Category: fear

Whether You Fear or Embrace New Tech Depends on Where You’re From:

East Asian technological innovations have long outpaced those in the West. Products that sound like recent or even future innovations to most Westerners have been available for decades in Asia, particularly in Japan. These include:

· A handheld device that enables customers to order food and drinks from their karaoke room.

· A button attached to the table that customers push to alert a waitress.

· A slew of vending machines that sell everything you can imagine: alcohol, ramen, underwear, umbrellas, rice, newspapers, cell phones.

· Love hotels where guests can check in discreetly without interacting with other human beings.

Tourists visiting Japan for the first time often feel compelled to take a photo of the ubiquitous high-tech washlet toilets. These fixtures are hardly new; they have been on the market since 1980 and have more than 80 percent market penetration. Years before the Internet of Things became a phenomenon in the West, Japanese people were using their mobile phones to run their baths remotely while in a cab. They were also using a single card on their phones to buy groceries from a store, get green tea from a vending machine, and pay the fare for trains and buses.

Evidence from cross-national academic research suggests that the speed of innovation adoption has historically been significantly faster in Japan, South Korea, and Taiwan than in the U.S. Aside from various market conditions and economic factors, why have Japanese people historically been more comfortable than Westerners with the new and the strange?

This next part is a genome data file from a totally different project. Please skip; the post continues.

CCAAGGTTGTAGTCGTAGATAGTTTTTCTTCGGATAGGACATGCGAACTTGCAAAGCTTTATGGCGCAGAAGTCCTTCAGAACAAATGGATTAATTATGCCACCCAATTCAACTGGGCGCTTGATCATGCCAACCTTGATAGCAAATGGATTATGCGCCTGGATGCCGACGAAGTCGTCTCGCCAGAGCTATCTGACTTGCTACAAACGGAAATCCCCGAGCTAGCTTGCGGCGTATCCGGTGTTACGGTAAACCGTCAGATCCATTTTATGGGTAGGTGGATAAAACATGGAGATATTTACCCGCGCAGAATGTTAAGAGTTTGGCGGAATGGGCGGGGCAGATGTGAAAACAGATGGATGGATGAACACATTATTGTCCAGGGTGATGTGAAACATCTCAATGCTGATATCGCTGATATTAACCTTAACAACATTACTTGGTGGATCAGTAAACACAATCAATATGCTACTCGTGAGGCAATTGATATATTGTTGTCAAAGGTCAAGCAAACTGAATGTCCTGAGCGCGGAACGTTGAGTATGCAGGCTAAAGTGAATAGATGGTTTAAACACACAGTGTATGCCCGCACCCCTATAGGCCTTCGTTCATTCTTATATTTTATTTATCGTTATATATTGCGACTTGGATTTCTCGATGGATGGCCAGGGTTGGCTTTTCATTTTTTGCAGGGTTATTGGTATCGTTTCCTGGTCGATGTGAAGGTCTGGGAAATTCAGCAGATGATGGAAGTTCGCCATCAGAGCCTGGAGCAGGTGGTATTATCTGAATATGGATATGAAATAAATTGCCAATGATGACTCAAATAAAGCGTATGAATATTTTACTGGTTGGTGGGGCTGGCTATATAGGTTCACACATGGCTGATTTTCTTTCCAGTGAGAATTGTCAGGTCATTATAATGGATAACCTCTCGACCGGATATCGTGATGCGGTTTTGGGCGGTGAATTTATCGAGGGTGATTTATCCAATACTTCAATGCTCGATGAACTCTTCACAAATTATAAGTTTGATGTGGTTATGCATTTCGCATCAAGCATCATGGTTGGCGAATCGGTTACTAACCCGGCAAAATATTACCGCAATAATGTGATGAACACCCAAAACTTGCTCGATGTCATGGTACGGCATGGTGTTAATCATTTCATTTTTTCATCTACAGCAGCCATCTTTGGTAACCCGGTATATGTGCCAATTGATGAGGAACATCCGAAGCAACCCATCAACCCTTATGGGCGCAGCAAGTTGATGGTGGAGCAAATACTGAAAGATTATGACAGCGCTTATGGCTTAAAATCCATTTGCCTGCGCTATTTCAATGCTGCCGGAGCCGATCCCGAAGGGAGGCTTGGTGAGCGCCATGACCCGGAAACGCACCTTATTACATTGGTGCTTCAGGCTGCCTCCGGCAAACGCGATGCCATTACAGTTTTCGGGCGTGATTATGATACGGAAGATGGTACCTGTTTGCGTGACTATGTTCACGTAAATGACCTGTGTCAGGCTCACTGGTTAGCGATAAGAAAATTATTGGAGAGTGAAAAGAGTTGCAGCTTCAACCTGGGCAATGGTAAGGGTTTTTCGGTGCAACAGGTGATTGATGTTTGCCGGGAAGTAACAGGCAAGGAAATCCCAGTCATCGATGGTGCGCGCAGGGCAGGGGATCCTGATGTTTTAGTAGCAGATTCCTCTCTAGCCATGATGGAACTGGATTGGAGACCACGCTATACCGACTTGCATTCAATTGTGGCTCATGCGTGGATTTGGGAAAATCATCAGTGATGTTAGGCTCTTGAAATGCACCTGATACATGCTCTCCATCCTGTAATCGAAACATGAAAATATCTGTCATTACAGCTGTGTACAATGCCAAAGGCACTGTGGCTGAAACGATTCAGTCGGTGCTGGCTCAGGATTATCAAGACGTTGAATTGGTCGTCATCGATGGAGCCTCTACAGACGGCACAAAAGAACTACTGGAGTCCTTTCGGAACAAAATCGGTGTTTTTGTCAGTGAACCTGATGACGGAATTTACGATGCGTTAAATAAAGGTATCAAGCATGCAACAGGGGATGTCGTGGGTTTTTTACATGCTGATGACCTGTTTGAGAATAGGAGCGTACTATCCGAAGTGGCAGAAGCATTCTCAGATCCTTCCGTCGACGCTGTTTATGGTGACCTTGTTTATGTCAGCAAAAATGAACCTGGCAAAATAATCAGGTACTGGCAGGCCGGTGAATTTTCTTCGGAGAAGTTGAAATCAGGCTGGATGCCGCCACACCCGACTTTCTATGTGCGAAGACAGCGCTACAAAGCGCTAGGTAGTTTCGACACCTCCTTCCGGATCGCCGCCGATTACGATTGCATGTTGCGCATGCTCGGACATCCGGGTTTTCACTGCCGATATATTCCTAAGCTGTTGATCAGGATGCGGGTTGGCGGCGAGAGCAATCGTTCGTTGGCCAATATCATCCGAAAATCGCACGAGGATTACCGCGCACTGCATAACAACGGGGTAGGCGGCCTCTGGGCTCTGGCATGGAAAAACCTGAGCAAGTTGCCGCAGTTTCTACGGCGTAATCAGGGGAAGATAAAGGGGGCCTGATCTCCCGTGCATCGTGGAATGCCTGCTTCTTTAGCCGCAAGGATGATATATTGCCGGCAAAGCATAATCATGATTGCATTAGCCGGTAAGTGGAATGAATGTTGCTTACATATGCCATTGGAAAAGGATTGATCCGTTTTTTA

Stream or download the podcast here Digital Human: Series 18, Ep 1 – Animism

Scared of superintelligent AI? You should be, says neuroscientist and philosopher Sam Harris – and not just in some theoretical way. We’re going to build superhuman machines, says Harris, but we haven’t yet grappled with the problems associated with creating something that may treat us the way we treat ants.

Stream or download the podcast here Digital Human: Series 18, Ep 1 – Animism

Americans Are More Afraid of Robots Than Death:

When the personal computer first became ubiquitous in the 1980s, as Adrienne LaFrance wrote in The Atlantic earlier this year, some people found it so terrifying that the term “computerphobia” was coined.

“In the early days of the telephone, people wondered if the machines might be used to communicate with the dead. Today, it is the smartphone that has people jittery,” she wrote. “Humans often converge around massive technological shifts—around any change, really—with a flurry of anxieties.”

To see those anxieties quantified, take a look at the top five scariest items in the Survey of American Fears, released earlier this week by researchers at Chapman University. Three of them—cyberterrorism, corporate tracking of personal information, and government tracking of personal information—were technology-related.

For the survey, a random sample of around 1,500 adults ranked their fears of 88 different items on a scale of one (not afraid) to four (very afraid). The fears were divided into 10 different categories: crime, personal anxieties (like clowns or public speaking), judgment of others, environment, daily life (like romantic rejection or talking to strangers), technology, natural disasters, personal future, man-made disasters, and government—and when the study authors averaged out the fear scores across all the different categories, technology came in second place, right behind natural disasters.